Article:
While researchers don’t know the exact reason why women with autoimmune disorders are more likely to have children with ADHD, researchers do have a hypothesis. It’s believed that maternal autoantibodies, which attack the mother’s own tissues, cross the placenta into the unborn fetus during pregnancy. Inflammatory molecules, therefore, could potentially do the same. These molecules could, in turn, alter fetal brain development, either by altering epigenetic markers, which turn certain genes on or off, or by impacting the function and formation of synapses, which allow nerve cells to communicate.

Nielsen explained, “These changes may lead directly to ADHD symptoms, or they may make the child more vulnerable to environmental risk factors.” He continued, “Our team is currently working on research into the causal mechanisms that underlie the association between autoimmune disease and ADHD, which may shed light on whether the severity of disease, symptoms, use of medications or other inflammatory factors modifies the risk of ADHD.”

This is the first study that explores the correlation between maternal autoimmune disease and the risk of ADHD in children. Other research has shown a link between autoimmune disease in mothers and other neurodevelopmental disorders, such as autism, obsessive-compulsive disorder (OCD), tics and Tourette’s syndrome.

Read the original study published in JAMA Pediatrics here: Association of Maternal Autoimmune Disease with ADHD in Children.

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How Chronic Illness Can Kill Your Self-Esteem

Chronic Illness and Self-Esteem

I recently read a post on Reddit on the r/autoimmunity subreddit titled ‘Losing Everything‘. In the post, the author describes being diagnosed with Sjogren’s Syndrome, an autoimmune condition affecting one’s moisture-producing glands. The author has also been living with other autoimmune diseases, including Graves’ disease, Hashimoto’s Thyroiditis and Granulomatosis with Polyangiitis (GPA), for quite some time.

She goes on to say that since being diagnosed with these conditions, she feels like she is losing everything that makes her ‘herself’. For example, she is an artist, but she has lost the use of her dominant hand as a result of her conditions, leading her to quit her art. She also had a unique style, with beautiful thick hair and piercings. However, most of her hair has now fallen out and she had to remove her piercings due to constant infections.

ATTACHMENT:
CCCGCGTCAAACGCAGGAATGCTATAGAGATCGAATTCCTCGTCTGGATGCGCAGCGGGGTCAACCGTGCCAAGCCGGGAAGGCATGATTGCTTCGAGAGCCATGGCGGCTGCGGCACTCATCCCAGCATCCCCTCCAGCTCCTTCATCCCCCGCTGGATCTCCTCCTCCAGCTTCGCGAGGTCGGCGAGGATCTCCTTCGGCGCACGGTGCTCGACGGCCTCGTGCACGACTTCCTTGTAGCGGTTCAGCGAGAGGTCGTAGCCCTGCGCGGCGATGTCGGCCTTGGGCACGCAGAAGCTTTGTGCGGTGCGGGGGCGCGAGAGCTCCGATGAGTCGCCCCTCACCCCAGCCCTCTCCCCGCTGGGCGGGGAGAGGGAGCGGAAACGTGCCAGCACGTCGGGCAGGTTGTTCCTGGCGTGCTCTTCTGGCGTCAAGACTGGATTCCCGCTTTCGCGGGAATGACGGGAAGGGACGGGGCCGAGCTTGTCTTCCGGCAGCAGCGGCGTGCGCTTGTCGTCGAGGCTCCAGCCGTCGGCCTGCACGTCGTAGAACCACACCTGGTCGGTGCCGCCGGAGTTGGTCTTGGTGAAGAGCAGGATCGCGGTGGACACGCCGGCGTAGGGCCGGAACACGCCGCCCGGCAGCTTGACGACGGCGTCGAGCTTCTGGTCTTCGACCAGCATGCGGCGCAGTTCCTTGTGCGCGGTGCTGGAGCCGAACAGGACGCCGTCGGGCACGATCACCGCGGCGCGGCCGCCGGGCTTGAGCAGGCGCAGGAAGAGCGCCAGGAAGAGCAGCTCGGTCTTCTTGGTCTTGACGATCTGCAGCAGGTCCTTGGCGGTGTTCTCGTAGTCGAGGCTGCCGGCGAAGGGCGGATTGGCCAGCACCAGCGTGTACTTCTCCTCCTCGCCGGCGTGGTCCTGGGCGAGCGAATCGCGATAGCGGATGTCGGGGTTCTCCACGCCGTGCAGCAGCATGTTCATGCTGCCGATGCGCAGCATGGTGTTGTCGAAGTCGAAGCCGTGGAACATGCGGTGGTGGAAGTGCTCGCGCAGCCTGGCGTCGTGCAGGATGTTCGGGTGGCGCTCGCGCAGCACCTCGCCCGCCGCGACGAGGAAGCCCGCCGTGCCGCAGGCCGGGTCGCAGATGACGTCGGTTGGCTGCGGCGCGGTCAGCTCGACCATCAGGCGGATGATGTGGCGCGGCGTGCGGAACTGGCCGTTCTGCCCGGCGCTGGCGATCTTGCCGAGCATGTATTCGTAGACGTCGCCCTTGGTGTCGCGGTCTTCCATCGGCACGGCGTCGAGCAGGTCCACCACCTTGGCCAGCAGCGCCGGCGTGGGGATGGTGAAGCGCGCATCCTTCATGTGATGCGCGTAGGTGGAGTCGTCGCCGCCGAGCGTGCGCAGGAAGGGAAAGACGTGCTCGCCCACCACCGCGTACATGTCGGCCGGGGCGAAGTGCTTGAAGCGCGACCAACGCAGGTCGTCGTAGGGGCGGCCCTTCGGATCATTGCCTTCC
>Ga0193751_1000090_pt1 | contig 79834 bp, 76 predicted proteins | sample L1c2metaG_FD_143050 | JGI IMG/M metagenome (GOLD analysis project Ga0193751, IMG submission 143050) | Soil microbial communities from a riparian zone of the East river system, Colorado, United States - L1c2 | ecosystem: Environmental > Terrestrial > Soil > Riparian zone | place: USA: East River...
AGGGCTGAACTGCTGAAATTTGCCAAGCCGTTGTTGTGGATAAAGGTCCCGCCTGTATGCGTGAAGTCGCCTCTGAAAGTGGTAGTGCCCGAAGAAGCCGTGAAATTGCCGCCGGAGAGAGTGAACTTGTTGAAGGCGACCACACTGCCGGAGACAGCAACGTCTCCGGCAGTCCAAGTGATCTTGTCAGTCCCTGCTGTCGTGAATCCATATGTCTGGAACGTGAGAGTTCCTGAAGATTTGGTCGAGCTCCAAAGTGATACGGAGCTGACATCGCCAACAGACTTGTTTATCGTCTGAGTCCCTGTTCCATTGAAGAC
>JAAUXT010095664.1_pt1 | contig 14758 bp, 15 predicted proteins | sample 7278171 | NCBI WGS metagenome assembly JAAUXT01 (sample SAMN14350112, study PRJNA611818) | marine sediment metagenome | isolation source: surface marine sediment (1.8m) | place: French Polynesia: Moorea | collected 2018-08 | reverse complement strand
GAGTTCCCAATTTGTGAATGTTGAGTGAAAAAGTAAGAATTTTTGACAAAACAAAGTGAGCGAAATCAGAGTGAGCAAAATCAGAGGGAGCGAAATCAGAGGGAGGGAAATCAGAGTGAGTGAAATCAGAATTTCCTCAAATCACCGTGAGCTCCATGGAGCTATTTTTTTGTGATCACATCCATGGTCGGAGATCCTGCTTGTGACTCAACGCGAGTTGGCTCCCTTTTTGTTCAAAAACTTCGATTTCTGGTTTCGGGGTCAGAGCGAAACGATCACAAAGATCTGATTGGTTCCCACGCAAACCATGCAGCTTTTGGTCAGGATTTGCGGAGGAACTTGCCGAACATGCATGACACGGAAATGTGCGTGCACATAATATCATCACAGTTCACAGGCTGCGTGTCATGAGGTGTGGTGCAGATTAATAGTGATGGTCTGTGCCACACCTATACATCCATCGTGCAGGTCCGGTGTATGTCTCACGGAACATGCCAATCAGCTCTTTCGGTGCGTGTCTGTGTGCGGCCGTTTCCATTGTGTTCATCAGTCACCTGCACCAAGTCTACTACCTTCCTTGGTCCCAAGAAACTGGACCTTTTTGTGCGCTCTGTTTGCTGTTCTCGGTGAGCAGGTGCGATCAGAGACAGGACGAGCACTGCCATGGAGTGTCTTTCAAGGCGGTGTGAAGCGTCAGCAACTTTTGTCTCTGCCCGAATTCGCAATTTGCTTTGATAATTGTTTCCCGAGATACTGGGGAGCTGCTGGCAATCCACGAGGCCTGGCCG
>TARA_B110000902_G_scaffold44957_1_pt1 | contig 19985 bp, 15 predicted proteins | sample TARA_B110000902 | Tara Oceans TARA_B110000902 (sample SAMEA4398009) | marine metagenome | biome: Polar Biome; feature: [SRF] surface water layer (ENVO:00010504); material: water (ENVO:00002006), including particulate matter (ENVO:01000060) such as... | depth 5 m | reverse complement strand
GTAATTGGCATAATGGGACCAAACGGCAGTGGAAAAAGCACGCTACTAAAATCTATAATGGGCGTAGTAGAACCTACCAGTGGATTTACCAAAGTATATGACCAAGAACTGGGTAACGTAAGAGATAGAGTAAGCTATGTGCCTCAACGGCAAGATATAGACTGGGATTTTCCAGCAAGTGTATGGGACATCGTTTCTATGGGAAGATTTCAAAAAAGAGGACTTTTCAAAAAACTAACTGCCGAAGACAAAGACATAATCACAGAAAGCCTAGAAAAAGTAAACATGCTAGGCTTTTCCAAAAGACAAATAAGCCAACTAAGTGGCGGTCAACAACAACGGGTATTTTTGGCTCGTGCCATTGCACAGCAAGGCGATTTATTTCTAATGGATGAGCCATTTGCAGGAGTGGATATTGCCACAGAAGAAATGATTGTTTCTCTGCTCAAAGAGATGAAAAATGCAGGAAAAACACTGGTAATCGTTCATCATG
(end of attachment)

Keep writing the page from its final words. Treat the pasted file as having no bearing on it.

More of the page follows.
The author’s post made me think of my own struggle with chronic illness and how having Sjogren’s Syndrome, Hidradenitis Suppurativa (HS) and Benign Fasciculation Syndrome (BFS) has impacted my sense of self.

Although I have both good days and bad days, I often resent my body and these diseases for what they have ‘taken away’ from my life. I often think to myself, what would I have accomplished by now had it not been for this disease? Would I be further along in my career? My education? Would I have more social connections and deeper friendships? It’s hard to quantify, but I feel like my life would have been very different had I not developed autoimmune issues. In other words, I don’t feel like I can be my true ambitious self because of my chronic illnesses.

I could also relate to the author’s mention of her outward appearance, like her hair and piercings. I notice that I often think ‘why bother?’ when it comes to things like fashion and beauty, which were important to me before my diagnosis. I think this is because I’ve adopted the mindset that I am ‘diseased’, so why bother to look nice? This is definitely a negative mindset that I’m continuing to work on, but, I think it’s important to acknowledge how chronic illness can impact your sense of self- whether it’s your own self-image, or even your outward appearance.

I also recently read a powerful testimony on The Mighty by Megan Klenke titled, ‘How Chronic Illness Can Drastically Affect Your Self-Esteem’. In her post, she describes the shame that many individuals with chronic conditions and disabilities face, such as having to ask for help to do tasks that they once did independently, using a wheelchair, or dealing with embarrassing side effects of medications. Furthermore, Megan also points out that simple things like missing family functions or get-togethers with friends as a result of illness can make one feel left out and like an ‘awful’ family member or friend.

A YouTuber I follow named Samantha Wayne also created a video detailing her struggle with the impact of lupus on her self-image. She ended up being hospitalized and had to take time off to rest. During this time, she says she felt useless and like she wasn’t doing enough. Also, she had to step back from her job because being on her feet all day was taking a toll on her health. The medications she was taking, such as prednisone, also impacted her outward appearance.

Samantha did say that leaning on her support system has helped her to get through negative feelings about her self-worth. She also says that realizing that everyone is worthy, regardless of their health status, has also helped. Furthermore, she says that while her disease caused her to lose certain hobbies, like competitive basketball, she was able to adopt new hobbies and learn new skills such as video blogging on her YouTube channel, which she started in order to raise awareness about lupus. Finally, she says that practicing gratitude for the things she can do and what she has is another way that has helped to overcome her low self-esteem.

Has having a chronic illness impacted your self-confidence, and if so, how have you handled it? Let us know in the comments below!